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Penguins coach Therrien angry that Rangers think Crosby is diving

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PITTSBURGH - Only one game into the NHL's Eastern Conference semifinal between the New York Rangers and Pittsburgh Penguins and already the heat is rising.

Penguins head coach Michel Therrien came out swinging after Saturday's practice, saying he was tired of hearing from the Rangers camp what he believed were insinuations that Sidney Crosby was diving to draw penalties.

"Enough is enough, that's enough," Therrien fumed ahead of Sunday's Game 2.

Crosby, who was outstanding in Game 1, drew an interference penalty from Rangers forward Martin Straka that led to the winning goal on a power play with 1:41 to go Friday night as the Penguins won 5-4.

"Where I'm kind of disappointed, there was gamesmanship happening before the series about Sidney drawing penalties," Therrien charged at the beginning of a three-minute rant. "I'm disappointed, this is a star player that plays in traffic, a powerful skater. When a star player like this goes into traffic and plays in traffic, well he's going to draw a penalty.

"We all know what Tom Renney was trying to do before the series and I see his comment today ... He tries to give attention to the referees and complaining about the penalty at the end of the game last night. As far as I'm concerned and we're all concerned, it was not even close."

Renney seemed surprised to hear of Therrien's comments.

"I don't recall ever suggesting Sidney himself was an issue," said the Rangers coach. "What I do recall suggesting is that before every series you meet with the supervisor of officiating and you talk about the rules of the game in general. Certainly last night, I think by my answers, I didn't suggest anyone was outside of the rules of the game. I left that for others to conclude. We're worried about winning this series."

There's some history to this touchy subject. The Rangers privately felt Crosby was embellishing calls during a game between the teams March 30. It was brought up again by writers Thursday in New York after practice and Renney simply said he would make sure to talk to the series supervisor.

No. 87 was not amused when the matter first came up Friday.

"I haven't changed one bit. I never dove and I don't dive now," Crosby said. "If I go down, it's because I've been forced down. I'll do whatever I can to stay on my feet. I think he (Renney) should be the one worried about diving."

It doesn't seem logical to think that Crosby would have dived Friday night on the Straka call. Crosby would have raced away on a 2-on-1 break had he not been slowed down by Straka.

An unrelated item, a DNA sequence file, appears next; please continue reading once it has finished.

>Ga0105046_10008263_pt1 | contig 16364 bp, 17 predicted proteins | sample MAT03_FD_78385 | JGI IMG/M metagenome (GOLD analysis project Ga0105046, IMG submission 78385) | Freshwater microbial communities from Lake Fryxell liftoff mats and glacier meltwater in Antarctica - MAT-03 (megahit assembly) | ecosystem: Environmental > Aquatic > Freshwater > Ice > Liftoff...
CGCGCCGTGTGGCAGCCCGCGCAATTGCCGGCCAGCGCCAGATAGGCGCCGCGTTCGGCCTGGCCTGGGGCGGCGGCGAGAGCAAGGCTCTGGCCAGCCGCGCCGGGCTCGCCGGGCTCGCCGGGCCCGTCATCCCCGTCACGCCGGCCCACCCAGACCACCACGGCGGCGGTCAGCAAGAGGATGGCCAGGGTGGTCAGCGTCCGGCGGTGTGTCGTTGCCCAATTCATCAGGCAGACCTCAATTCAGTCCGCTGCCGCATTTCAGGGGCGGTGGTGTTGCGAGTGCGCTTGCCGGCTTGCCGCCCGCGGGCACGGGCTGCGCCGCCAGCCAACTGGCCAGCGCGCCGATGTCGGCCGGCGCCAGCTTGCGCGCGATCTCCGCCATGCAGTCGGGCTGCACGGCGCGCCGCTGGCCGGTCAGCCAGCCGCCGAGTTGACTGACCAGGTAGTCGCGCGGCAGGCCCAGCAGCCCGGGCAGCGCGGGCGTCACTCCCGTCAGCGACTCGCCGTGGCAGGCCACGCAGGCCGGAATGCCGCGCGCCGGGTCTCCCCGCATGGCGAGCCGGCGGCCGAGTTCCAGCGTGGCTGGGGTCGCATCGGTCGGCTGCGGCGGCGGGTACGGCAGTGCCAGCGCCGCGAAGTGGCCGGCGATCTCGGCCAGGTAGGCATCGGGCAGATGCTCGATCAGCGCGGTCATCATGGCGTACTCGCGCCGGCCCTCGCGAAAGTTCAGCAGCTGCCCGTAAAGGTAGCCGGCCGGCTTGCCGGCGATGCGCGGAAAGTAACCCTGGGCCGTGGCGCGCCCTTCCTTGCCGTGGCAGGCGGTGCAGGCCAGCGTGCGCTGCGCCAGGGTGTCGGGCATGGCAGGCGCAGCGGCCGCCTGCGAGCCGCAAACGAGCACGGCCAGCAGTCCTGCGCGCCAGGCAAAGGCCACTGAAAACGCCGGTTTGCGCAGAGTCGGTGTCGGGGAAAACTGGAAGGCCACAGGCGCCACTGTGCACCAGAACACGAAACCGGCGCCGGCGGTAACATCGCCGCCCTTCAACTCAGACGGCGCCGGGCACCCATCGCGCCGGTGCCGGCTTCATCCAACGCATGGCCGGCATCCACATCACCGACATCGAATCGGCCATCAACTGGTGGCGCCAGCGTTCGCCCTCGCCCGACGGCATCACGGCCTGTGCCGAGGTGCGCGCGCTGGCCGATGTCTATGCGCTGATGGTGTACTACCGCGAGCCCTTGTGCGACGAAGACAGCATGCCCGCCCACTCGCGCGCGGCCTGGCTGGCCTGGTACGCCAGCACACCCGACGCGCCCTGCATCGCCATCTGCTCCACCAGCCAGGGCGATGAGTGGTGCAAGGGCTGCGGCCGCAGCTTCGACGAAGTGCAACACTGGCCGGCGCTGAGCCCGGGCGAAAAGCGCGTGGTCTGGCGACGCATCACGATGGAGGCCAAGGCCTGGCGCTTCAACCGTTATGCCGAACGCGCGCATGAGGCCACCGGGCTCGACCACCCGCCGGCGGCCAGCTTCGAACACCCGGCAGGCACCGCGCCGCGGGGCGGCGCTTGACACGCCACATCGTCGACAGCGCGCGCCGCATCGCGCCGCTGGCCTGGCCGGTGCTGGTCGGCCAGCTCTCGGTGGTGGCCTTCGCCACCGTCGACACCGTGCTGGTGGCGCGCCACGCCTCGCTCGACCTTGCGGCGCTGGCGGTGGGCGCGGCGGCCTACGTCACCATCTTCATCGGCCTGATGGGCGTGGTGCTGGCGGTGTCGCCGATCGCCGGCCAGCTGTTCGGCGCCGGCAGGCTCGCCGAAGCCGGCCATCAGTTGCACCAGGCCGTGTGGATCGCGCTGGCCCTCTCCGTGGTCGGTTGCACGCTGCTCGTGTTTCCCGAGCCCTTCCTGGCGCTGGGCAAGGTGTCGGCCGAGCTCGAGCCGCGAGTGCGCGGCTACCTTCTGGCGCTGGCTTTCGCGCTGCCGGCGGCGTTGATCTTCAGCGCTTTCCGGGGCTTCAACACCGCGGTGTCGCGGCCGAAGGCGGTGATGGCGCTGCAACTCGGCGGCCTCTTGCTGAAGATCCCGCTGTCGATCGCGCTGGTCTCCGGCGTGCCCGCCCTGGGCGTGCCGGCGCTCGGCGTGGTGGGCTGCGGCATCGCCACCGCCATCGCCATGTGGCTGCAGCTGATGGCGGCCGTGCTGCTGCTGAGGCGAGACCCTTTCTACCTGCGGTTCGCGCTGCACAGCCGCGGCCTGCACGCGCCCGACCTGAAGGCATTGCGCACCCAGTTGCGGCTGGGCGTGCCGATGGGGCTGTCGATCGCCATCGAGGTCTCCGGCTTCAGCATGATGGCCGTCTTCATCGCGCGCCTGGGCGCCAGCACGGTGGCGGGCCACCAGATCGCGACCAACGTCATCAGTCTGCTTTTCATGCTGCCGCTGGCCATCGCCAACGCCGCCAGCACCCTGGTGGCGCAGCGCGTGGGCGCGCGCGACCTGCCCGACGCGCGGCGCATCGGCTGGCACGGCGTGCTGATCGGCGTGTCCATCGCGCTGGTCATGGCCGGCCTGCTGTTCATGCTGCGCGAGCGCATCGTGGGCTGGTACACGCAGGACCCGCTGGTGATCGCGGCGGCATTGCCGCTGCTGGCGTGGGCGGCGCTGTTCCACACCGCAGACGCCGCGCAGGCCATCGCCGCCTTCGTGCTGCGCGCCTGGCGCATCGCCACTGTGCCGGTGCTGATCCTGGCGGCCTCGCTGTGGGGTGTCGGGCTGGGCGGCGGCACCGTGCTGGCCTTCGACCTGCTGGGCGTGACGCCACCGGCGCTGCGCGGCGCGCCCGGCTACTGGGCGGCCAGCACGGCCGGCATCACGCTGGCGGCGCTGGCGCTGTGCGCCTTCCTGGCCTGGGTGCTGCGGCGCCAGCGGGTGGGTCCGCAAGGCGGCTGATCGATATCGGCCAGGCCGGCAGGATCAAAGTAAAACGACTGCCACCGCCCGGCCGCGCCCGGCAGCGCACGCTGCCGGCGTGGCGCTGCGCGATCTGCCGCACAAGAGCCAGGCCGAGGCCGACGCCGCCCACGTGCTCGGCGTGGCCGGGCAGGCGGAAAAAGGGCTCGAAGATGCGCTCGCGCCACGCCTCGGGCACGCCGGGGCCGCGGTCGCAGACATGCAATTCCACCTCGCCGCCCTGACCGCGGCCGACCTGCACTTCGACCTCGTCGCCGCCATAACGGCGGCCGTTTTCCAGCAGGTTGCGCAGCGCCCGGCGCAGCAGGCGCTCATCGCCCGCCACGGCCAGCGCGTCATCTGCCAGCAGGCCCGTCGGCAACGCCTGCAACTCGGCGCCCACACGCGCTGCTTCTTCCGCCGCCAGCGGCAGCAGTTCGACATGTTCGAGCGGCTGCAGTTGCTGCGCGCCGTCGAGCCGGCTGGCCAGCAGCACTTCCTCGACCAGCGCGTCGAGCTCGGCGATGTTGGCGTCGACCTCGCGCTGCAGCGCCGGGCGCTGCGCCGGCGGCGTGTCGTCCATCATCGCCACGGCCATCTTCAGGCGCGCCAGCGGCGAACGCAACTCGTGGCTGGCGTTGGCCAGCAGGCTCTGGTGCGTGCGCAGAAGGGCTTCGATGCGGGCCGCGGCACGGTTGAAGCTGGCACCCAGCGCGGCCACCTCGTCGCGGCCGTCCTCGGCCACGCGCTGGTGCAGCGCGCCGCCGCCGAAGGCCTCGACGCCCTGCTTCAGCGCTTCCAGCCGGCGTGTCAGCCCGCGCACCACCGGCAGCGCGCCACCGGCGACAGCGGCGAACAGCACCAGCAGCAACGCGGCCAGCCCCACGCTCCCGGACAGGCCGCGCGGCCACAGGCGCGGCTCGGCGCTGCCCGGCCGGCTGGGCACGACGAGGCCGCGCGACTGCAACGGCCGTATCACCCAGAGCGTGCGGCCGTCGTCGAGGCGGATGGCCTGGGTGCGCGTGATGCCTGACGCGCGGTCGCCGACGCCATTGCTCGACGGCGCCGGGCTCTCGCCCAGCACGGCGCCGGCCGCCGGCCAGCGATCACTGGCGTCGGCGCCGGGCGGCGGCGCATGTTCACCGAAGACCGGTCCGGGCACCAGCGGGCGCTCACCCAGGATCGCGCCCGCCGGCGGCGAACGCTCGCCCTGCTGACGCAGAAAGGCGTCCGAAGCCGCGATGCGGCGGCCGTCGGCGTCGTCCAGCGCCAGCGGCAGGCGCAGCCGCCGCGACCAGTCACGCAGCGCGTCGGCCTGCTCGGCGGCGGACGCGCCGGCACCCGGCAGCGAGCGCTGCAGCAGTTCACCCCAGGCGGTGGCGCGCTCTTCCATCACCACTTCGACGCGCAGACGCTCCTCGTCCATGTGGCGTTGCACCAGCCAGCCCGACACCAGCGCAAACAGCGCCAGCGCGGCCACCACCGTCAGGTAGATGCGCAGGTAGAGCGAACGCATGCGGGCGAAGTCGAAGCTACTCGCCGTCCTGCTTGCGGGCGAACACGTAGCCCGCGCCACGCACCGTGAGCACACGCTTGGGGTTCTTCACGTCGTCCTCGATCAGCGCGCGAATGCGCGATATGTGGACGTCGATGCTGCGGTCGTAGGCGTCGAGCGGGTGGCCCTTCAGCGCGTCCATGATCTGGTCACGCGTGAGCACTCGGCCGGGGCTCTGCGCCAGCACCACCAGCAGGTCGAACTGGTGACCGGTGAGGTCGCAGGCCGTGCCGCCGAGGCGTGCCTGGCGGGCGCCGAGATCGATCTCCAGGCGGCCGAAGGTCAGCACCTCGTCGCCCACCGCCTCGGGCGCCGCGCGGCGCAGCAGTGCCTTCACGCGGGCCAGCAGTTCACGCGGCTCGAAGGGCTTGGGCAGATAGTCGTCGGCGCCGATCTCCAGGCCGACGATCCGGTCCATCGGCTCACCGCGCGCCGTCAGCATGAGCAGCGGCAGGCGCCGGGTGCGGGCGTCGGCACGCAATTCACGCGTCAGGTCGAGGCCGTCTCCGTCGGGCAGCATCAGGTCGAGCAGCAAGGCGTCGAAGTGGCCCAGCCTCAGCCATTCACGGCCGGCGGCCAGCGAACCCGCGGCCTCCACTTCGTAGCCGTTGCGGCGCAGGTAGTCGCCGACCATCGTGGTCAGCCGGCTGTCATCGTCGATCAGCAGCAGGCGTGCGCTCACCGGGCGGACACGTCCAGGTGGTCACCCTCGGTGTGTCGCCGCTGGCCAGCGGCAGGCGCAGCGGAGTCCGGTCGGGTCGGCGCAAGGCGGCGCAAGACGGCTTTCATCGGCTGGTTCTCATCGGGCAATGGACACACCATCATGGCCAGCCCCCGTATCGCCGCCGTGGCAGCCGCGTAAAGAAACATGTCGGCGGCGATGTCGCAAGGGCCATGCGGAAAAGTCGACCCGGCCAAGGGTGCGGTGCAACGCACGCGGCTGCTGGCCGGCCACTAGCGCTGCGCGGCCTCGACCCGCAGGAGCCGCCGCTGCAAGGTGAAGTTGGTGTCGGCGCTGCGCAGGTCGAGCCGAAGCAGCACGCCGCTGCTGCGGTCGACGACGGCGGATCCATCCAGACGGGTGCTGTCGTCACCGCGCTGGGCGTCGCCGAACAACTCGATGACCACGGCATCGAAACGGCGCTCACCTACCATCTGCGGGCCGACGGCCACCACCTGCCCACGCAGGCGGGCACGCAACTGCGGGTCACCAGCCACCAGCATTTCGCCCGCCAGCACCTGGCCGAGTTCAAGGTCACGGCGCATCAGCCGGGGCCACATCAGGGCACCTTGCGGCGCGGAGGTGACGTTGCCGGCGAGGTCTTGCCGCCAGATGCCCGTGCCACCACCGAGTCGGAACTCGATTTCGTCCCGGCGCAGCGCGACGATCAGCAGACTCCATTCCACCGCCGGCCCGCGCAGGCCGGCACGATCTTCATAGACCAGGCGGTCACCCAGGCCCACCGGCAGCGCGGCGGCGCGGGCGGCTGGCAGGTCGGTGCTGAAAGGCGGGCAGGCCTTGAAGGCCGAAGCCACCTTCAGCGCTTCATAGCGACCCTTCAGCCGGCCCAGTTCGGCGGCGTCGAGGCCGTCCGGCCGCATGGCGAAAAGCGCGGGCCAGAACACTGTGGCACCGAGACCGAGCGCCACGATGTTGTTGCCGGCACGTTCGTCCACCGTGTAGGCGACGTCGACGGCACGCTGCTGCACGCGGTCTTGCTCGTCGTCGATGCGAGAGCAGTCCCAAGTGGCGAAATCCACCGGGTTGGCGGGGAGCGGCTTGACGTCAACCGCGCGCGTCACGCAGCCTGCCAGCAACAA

"Yesterday on that play, to try and get a step on it, if he didn't get hooked, we're probably going to go on a breakaway," said Therrien. "He drew a penalty. I'm kind of disappointed he (Renney) complained about it."

Renney said Saturday that the Straka penalty was old news.

"It's gone, we can't do anything about that," he said. "Our team completely passed over that before we left the dressing room (Friday) night. We felt bad for Marty because he's a pretty straight-up player. But those things happen. I'm certainly not suggesting that it wasn't a penalty."

Veteran Rangers star Brendan Shanahan had a unique perspective on the Crosby controversy.

"The guys in this room respect him, and the way he plays hard," said Shanahan. "He's around the puck a lot, and he makes second and third efforts that are going to sometimes drop him down to his knees, and that's just the way he plays. I don't think he's necessarily diving, but he's the kind of player that will dive for loose pucks, and I think he plays an all-out, all-effort style that sometimes referees can confuse with someone fouling him."

Shanahan said there was never talk in his dressing room after Game 1 about Crosby's role in the Straka call.

"I think the only thing our team did last night was defend Martin Straka," said Shanahan. "But we certainly didn't come into the room after the game and throw down our equipment and say we got hosed by the refs. So I'm kind of surprised that Therrien is making it a big issue today, because we aren't ...

"If he wants to bring the referees' attention to it, fine."

In the meantime, both teams agreed on one thing - the ice was terrible in Game 1. NHL ice guru Dan Craig flew in Saturday and went to work on it.

"It's pretty soft," Crosby said Saturday. "It's not an easy job with so many people in the building and it being so hot. I'm sure they're doing everything they can to make it the best possible."

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